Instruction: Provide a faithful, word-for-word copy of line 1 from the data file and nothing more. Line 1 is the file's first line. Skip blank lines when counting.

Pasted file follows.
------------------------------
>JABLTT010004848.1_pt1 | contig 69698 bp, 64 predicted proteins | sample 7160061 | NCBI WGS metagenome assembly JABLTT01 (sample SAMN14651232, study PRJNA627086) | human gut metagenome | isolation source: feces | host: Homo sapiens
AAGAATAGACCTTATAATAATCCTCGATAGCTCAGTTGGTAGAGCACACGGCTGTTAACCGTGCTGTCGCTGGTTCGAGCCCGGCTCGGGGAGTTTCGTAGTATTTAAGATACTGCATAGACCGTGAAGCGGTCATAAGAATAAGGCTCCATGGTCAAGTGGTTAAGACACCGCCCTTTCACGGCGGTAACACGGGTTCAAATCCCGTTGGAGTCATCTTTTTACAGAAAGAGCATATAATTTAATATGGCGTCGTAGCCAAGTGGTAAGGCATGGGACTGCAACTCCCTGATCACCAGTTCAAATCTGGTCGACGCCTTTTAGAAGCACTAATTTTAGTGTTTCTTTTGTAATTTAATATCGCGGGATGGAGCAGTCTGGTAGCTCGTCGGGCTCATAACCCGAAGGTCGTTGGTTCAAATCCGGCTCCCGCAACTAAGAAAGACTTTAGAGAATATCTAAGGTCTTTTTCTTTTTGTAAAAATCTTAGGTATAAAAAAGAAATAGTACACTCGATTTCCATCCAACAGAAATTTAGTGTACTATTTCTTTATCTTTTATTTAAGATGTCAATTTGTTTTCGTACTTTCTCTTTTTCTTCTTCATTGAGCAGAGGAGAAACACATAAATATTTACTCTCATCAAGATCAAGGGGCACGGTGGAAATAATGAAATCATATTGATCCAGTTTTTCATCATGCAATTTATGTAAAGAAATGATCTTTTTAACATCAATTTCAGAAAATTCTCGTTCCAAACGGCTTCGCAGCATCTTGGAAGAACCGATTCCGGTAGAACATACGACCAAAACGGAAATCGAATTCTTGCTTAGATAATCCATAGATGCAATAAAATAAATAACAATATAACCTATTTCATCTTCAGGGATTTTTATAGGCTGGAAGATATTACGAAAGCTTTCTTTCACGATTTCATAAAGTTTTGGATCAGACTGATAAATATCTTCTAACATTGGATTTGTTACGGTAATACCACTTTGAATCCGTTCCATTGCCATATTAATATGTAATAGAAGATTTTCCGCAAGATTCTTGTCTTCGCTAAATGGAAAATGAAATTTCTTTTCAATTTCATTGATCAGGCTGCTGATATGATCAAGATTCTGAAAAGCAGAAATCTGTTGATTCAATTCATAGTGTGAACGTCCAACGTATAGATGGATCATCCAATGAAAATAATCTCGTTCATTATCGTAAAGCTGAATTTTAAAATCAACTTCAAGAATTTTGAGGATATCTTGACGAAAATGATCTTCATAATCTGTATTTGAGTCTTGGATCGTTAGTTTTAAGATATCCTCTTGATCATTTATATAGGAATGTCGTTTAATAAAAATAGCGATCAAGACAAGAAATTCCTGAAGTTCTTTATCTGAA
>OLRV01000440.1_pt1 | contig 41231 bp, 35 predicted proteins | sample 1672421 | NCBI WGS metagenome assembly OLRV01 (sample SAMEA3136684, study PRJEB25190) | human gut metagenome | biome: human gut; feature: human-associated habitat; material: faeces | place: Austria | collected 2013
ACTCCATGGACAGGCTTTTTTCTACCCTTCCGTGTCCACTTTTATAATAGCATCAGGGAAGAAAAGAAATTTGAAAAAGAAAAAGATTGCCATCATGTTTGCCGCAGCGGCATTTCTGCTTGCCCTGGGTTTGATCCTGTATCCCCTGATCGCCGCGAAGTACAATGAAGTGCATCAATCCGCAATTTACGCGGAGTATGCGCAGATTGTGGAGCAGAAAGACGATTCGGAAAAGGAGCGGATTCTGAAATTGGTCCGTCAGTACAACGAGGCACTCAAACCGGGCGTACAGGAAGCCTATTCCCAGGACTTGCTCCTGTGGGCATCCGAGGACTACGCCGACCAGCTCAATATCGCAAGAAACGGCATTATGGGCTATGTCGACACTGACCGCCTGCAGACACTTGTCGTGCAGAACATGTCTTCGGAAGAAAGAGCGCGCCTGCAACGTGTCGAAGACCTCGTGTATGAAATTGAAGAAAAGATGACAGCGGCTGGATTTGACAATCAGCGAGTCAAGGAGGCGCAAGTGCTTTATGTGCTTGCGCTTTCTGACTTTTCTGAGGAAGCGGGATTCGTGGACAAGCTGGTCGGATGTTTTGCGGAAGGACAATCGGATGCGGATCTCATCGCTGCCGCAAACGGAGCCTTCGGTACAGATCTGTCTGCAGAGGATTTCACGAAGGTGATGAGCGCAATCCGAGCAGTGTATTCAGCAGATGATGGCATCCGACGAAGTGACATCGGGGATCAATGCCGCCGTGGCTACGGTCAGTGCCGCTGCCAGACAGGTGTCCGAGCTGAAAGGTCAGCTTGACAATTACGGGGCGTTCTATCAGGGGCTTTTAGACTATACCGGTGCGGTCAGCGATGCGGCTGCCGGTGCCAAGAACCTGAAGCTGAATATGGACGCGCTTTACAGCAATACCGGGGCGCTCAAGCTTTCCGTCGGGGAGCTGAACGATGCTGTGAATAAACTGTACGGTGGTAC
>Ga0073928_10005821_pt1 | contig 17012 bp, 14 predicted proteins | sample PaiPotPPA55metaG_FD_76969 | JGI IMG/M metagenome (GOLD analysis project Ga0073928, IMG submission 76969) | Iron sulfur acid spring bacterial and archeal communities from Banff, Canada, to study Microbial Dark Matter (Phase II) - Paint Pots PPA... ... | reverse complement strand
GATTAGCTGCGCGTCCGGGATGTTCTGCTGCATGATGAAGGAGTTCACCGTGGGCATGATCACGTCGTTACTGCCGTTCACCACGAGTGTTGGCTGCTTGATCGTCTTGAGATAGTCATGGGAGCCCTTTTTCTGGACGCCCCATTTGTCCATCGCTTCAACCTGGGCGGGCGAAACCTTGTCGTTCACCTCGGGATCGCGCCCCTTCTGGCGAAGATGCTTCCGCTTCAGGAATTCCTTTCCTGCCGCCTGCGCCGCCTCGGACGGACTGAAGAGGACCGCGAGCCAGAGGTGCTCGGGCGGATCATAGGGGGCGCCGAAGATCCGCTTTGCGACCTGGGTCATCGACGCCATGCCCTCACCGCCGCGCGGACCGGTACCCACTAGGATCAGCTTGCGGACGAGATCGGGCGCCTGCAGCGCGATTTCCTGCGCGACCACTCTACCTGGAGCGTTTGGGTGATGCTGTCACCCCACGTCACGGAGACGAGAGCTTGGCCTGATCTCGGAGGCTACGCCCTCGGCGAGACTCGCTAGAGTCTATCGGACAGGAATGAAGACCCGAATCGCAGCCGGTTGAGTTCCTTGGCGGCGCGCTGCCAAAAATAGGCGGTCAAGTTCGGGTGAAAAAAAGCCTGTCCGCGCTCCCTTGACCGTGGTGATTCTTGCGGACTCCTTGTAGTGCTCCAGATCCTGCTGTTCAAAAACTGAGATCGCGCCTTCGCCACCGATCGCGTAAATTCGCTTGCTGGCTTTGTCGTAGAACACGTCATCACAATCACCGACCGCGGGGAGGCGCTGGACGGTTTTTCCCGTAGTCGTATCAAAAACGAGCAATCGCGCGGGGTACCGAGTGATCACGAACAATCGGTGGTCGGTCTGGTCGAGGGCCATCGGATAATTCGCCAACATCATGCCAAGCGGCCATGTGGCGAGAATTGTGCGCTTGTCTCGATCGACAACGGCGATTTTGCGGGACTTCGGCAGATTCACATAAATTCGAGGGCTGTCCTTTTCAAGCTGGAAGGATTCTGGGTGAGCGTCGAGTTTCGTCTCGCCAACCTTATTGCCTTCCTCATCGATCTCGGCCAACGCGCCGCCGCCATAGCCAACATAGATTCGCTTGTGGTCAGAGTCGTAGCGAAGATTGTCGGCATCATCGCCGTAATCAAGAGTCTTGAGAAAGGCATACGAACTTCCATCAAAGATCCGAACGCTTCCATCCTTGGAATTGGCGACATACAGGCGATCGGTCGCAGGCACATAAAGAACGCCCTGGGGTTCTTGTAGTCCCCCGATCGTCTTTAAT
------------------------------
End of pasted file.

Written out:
>JABLTT010004848.1_pt1 | contig 69698 bp, 64 predicted proteins | sample 7160061 | NCBI WGS metagenome assembly JABLTT01 (sample SAMN14651232, study PRJNA627086) | human gut metagenome | isolation source: feces | host: Homo sapiens